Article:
MY TAKE
My Take
by

In Hong Kong, the police are not our enemies

Despite seven officers being convicted of assault during the chaotic Occupy protests, it should not break the trust between the public and Asia’s finest

PUBLISHED : Friday, 17 February, 2017, 1:30am
UPDATED : Friday, 17 February, 2017, 1:30am

No civilised society can tolerate police brutality. But the beating of a blatantly provocative protester by seven officers must be understood given the extraordinary circumstances of the Occupy protests and the unprecedented pressure they put on the force two years ago.

Now that the seven officers have been convicted, justice has been served. Their trial has been as polarising as the political protests that led to the beating. It’s time to bury the hatchet. The so-called blue-ribbon movement has been blindly supportive of the police and the seven officers while their yellow-ribbon counterparts have been unfairly demonising them.

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We need to stop pointing fingers; the police are not the enemy. We cannot tolerate any more excuses for hooligans like those who perpetrated the Lunar New Year riot last year by deliberately attacking police officers and wreaking havoc.

The police have been the greatest causality of the Occupy civil unrest in 2014. A highly professional force long respected by the public, its image and reputation have been damaged by the sustained and at times violent protests. The beating of Ken Tsang Kin-chiu by the seven officers has been a black mark that will take a long time to erase. But that should not cloud the exemplary behaviour of many officers who were thrown to the barricades and had to endure verbal abuse and physical confrontation from provocateurs for long periods of time.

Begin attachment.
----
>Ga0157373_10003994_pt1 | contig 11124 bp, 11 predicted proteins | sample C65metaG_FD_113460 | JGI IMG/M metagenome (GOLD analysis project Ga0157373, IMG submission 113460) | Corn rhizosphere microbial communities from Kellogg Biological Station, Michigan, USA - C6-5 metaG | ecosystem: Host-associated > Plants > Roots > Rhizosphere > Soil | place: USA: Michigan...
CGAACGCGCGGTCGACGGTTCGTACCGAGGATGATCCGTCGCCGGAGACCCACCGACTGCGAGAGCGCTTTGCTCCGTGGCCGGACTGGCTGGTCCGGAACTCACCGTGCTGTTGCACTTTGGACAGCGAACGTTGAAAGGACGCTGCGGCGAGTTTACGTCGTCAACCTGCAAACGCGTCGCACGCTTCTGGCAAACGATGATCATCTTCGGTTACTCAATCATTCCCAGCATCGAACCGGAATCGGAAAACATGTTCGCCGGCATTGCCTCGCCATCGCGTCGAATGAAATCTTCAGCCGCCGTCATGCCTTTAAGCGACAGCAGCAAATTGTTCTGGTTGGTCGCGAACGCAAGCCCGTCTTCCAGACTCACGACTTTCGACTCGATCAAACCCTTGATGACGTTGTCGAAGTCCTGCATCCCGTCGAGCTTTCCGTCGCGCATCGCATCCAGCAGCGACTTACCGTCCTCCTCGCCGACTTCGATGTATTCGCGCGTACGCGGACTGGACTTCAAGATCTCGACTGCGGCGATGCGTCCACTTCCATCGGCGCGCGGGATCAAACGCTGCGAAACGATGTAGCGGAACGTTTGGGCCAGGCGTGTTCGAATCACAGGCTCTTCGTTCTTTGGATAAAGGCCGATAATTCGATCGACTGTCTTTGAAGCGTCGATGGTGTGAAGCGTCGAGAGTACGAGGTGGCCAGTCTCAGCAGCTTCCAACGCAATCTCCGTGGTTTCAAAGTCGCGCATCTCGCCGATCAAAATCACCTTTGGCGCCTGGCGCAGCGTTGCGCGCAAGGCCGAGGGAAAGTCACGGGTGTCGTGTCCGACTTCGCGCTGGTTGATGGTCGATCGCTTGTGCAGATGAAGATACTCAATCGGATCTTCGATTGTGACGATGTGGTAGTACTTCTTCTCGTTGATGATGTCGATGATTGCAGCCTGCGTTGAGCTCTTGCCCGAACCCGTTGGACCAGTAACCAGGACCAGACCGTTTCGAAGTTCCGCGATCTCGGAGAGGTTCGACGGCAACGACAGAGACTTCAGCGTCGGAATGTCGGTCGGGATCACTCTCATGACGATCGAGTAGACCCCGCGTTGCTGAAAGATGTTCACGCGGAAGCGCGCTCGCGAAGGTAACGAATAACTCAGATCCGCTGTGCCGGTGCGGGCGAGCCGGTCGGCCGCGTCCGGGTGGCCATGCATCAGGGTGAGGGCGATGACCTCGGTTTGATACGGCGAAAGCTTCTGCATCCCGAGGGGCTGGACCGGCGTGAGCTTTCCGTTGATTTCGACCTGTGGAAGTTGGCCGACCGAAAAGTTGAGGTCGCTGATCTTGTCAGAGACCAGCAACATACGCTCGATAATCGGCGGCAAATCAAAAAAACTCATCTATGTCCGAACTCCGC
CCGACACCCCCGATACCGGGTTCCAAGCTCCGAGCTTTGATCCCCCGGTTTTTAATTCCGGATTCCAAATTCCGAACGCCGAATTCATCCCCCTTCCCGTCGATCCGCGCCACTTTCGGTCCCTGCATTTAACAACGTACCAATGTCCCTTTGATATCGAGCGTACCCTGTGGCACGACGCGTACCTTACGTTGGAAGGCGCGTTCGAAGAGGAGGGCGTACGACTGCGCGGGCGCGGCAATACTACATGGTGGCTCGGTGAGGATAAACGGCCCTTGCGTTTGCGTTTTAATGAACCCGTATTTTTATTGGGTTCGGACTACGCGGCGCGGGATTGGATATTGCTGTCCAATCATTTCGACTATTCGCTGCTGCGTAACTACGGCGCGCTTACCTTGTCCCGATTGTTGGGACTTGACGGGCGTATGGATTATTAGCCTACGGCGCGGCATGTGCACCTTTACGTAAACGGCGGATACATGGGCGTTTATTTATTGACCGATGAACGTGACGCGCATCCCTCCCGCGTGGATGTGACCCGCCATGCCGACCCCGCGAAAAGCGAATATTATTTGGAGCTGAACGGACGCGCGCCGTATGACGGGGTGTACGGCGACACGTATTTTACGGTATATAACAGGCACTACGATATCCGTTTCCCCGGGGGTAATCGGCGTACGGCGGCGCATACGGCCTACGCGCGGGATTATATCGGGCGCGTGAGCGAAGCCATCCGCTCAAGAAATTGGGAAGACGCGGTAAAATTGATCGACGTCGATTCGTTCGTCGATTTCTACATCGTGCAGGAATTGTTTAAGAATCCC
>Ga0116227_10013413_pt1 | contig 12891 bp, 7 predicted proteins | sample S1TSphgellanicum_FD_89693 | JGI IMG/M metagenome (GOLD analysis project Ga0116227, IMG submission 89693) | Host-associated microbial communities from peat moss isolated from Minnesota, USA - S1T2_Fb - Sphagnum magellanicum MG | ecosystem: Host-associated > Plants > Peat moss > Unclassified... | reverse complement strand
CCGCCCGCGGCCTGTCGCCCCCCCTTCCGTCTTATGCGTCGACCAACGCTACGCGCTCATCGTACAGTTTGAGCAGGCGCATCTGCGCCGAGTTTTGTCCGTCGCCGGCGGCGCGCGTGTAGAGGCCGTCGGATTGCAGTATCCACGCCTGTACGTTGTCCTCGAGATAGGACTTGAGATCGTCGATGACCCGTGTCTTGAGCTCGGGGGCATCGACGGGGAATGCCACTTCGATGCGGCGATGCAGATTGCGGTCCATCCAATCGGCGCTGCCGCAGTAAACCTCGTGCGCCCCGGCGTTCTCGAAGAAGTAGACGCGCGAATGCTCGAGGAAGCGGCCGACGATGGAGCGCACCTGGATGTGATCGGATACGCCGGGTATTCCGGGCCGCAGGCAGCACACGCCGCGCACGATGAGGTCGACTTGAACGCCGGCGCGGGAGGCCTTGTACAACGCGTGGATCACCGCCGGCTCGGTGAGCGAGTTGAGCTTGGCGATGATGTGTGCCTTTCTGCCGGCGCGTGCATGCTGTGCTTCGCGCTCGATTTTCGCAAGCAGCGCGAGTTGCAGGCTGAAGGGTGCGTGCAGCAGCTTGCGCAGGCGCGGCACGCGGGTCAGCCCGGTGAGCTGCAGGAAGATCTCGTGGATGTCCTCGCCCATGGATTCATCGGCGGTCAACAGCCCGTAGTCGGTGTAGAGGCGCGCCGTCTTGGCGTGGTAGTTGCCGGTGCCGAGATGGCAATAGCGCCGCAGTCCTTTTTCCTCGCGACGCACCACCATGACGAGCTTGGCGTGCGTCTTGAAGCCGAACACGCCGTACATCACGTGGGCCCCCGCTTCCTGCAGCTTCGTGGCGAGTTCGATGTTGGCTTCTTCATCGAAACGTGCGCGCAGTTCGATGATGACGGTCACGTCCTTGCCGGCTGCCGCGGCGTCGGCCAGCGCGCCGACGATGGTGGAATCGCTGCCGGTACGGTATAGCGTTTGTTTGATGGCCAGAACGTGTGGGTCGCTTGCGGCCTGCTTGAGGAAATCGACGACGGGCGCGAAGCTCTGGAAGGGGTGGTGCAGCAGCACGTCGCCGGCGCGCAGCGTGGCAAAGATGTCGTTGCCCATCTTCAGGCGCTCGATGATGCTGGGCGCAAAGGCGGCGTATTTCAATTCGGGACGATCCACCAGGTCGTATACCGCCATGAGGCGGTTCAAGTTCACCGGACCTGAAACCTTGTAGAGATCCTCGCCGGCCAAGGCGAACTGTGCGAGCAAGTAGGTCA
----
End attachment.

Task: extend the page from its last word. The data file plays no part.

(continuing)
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Convicting the officers on the lesser charge of assault occasioning bodily harm – rather than the more serious one of causing grievous bodily harm – was a judicious decision. Certainly Tsang did not appear to have suffered any grievous harm when he was able to call a press conference to show reporters his injuries on the same night of the attack. A former Civic Party member, he himself was jailed for five weeks last May by another court for assaulting and resisting police. He was, however, granted bail, pending an appeal.

The punishment of the officers extends beyond their convictions and sentences. They are likely to lose their jobs and pensions. While they no doubt deserve it, it is a tragedy for their families, who are likely to face hardships.

We have a highly trained professional force. It’s time to rebuild trust between the police and the public.